Using SELinux Contexts to perform permission control

Table of Contents

Issue

  • How to configure Apache to use a document root in a non-standard location?

  • How to change the SELinux context of a directory and its contents persistently?

Solution

  • Make sure Apache web server are installed correctly

# systemctl status  httpd
  • Configure Apache to use a document root in a non-standard location.

# mkdir /custom
# echo 'SUCCESS' > /custom/ping
# vim /etc/httpd/conf/httpd.conf
# grep custom /etc/httpd/conf/httpd.conf
DocumentRoot "/custom"
<Directory "/custom">
<Directory "/custom">
  • Restart httpd

# systemctl restart httpd
  • Access web content ping

# curl http://10.66.192.120/ping
<!DOCTYPE HTML PUBLIC "-//IETF//DTD HTML 2.0//EN">
<html><head>
<title>403 Forbidden</title>
</head><body>
<h1>Forbidden</h1>
<p>You don't have permission to access /ping
on this server.</p>
</body></html>
Note
403 Forbidden return hints that you do not have permission to access the file.
  • Define a SELinux file context rule that sets the context type to httpd_sys_content_t for /custom and all the files below it.

# semanage fcontext -a -t httpd_sys_content_t '/custom(/.*)?'
  • Use restorecon to change their contexts.

# restorecon -Rv /custom/
restorecon reset /custom context unconfined_u:object_r:default_t:s0->unconfined_u:object_r:httpd_sys_content_t:s0
restorecon reset /custom/ping context unconfined_u:object_r:default_t:s0->unconfined_u:object_r:httpd_sys_content_t:s0
  • Access web content ping

Changing SELinux Booleans
# curl http://10.66.192.120/ping
SUCCESS

Troubleshooting

This section for troubleshooting that see how the issue be identified and resolved.

  • Remove the file context rule created earlier and restore the /custom directory structure back to its original SELinux context

# ls -Z /custom/
-rw-r--r--. root root unconfined_u:object_r:httpd_sys_content_t:s0 ping
# ls -Zd /custom/
drwxr-xr-x. root root unconfined_u:object_r:httpd_sys_content_t:s0 /custom/
# semanage fcontext -d -t httpd_sys_content_t '/custom(/.*)?'
# restorecon -Rv /custom/
restorecon reset /custom context unconfined_u:object_r:httpd_sys_content_t:s0->unconfined_u:object_r:default_t:s0
restorecon reset /custom/ping context unconfined_u:object_r:httpd_sys_content_t:s0->unconfined_u:object_r:default_t:s0
# ls -Z /custom/
-rw-r--r--. root root unconfined_u:object_r:default_t:s0 ping
# ls -Zd /custom/
drwxr-xr-x. root root unconfined_u:object_r:default_t:s0 /custom/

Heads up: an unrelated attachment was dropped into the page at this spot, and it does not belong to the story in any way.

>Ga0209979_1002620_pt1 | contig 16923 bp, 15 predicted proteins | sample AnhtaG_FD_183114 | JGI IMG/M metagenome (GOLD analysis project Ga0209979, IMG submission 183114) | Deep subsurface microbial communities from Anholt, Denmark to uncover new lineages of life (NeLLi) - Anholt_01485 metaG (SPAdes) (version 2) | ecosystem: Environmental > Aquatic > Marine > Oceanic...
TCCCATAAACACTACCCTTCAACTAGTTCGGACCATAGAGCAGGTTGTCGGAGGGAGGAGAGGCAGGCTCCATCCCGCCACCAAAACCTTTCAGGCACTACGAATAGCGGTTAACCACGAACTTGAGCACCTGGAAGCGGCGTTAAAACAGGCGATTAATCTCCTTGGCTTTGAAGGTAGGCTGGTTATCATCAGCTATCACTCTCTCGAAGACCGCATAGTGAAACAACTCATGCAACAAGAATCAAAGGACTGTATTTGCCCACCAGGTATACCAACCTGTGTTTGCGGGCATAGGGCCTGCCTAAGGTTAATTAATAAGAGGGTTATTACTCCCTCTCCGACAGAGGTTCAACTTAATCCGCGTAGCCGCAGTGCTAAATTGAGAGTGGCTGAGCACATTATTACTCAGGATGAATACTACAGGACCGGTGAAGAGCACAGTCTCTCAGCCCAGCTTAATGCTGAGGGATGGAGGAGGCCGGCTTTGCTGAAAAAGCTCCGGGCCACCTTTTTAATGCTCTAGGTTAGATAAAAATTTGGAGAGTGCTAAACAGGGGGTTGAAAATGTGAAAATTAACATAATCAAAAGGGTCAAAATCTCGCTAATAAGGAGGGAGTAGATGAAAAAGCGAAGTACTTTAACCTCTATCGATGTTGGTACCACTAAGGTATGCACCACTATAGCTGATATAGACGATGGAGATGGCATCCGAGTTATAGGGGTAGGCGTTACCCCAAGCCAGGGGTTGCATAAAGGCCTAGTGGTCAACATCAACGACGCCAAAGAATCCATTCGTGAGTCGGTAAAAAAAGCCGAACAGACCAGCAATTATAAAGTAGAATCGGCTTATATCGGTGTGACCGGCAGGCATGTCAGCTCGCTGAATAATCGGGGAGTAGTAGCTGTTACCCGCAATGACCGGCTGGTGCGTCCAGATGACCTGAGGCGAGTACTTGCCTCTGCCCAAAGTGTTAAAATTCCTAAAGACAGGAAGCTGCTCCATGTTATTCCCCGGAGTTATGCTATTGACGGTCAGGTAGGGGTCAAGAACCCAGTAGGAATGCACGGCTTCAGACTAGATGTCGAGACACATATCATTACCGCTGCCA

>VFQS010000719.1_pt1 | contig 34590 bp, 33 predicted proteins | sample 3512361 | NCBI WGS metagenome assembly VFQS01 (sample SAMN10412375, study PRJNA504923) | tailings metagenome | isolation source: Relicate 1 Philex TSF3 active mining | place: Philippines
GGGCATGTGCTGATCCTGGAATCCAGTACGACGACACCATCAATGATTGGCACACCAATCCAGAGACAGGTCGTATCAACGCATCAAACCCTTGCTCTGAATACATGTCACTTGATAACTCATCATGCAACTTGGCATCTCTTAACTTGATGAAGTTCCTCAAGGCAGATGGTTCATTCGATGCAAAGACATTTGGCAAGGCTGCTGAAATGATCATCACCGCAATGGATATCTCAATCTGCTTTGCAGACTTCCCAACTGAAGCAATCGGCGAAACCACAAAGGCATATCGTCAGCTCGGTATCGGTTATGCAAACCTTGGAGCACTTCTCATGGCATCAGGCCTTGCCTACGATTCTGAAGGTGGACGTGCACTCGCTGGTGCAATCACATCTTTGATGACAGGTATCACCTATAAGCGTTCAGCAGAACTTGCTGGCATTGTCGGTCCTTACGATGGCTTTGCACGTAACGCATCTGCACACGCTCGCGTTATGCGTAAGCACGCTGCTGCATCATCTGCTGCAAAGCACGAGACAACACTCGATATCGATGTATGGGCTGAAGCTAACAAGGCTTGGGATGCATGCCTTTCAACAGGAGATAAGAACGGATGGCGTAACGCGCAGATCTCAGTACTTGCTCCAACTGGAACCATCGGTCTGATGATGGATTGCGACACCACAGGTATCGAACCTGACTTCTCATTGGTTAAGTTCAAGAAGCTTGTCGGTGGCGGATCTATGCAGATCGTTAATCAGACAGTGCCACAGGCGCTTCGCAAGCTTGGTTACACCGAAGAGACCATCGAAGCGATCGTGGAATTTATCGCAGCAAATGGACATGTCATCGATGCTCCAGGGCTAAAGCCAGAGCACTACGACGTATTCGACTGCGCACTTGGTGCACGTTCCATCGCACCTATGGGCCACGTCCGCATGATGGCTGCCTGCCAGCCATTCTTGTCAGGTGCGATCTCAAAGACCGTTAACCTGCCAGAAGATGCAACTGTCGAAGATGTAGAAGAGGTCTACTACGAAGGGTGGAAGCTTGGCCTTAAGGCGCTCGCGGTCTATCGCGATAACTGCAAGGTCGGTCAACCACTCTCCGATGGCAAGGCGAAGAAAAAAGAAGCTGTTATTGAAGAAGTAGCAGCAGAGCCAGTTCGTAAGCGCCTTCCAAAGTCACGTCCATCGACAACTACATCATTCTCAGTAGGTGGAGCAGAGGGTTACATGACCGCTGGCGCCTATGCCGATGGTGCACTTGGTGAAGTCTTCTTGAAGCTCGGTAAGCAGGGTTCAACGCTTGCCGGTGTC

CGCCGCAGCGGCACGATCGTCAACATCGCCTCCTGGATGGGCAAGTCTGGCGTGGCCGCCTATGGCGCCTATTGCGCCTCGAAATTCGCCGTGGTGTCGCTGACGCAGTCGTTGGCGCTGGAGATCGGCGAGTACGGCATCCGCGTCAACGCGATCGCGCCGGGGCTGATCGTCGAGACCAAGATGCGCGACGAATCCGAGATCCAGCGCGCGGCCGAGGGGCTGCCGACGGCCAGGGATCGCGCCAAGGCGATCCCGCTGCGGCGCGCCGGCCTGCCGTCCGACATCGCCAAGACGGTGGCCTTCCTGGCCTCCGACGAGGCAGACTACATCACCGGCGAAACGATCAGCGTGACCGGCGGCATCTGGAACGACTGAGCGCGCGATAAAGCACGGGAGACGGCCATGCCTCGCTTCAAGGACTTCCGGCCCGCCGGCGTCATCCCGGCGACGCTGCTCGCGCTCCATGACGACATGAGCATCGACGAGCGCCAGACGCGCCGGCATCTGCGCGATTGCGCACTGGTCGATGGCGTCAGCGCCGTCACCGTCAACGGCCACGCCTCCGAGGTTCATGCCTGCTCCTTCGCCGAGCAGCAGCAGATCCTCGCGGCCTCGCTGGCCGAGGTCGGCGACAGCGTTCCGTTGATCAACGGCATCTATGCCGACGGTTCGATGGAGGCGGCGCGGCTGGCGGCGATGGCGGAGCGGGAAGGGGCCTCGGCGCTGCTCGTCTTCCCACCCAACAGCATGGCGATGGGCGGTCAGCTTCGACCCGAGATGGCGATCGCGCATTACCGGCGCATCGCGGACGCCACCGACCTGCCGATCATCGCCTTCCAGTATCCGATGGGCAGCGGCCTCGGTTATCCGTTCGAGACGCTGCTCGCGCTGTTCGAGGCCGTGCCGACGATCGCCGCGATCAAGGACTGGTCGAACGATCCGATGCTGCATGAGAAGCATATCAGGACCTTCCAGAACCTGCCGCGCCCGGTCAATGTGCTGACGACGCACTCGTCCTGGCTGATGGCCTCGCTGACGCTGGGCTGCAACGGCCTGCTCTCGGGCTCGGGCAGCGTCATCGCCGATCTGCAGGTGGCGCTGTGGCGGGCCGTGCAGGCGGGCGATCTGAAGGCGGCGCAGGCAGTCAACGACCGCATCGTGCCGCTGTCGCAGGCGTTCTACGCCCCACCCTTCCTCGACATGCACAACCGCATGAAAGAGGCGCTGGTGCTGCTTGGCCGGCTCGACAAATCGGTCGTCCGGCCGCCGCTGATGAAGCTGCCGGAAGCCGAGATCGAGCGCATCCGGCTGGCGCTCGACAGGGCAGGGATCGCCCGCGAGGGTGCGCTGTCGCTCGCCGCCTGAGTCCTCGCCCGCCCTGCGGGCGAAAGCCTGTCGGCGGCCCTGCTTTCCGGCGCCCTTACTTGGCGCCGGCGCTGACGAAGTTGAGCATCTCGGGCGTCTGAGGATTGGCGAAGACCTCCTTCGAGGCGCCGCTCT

• Access ping

# curl http://10.66.192.120/ping
<!DOCTYPE HTML PUBLIC "-//IETF//DTD HTML 2.0//EN">
<html><head>
<title>403 Forbidden</title>
</head><body>
<h1>Forbidden</h1>
<p>You don't have permission to access /ping
on this server.</p>
</body></html>
  • Viewing the contents of /var/log/messages

# tail /var/log/messages
Jun 12 23:29:17 ksoong setroubleshoot: SELinux is preventing /usr/sbin/httpd from getattr access on the file /custom/ping. For complete SELinux messages. run sealert -l 4c46f31a-bb2e-475b-a4a0-1c92669f8673
  • Run the suggested sealert command and see if you can identify the issue and a possible resolution.

# sealert -l 4c46f31a-bb2e-475b-a4a0-1c92669f8673
SELinux is preventing /usr/sbin/httpd from getattr access on the file /custom/ping.

*****  Plugin catchall_labels (83.8 confidence) suggests   *******************

If you want to allow httpd to have getattr access on the ping file
Then you need to change the label on /custom/ping
Do
# semanage fcontext -a -t FILE_TYPE '/custom/ping'
where FILE_TYPE is one of the following:
....
Then execute:
restorecon -v '/custom/ping'
....
  • Using the hints of the above message to solve the issue:

# semanage fcontext -a -t httpd_sys_content_t '/custom(/.*)?'
# restorecon -Rv /custom/
restorecon reset /custom context unconfined_u:object_r:default_t:s0->unconfined_u:object_r:httpd_sys_content_t:s0
restorecon reset /custom/ping context unconfined_u:object_r:default_t:s0->unconfined_u:object_r:httpd_sys_content_t:s0
# curl http://10.66.192.120/ping
SUCCESS

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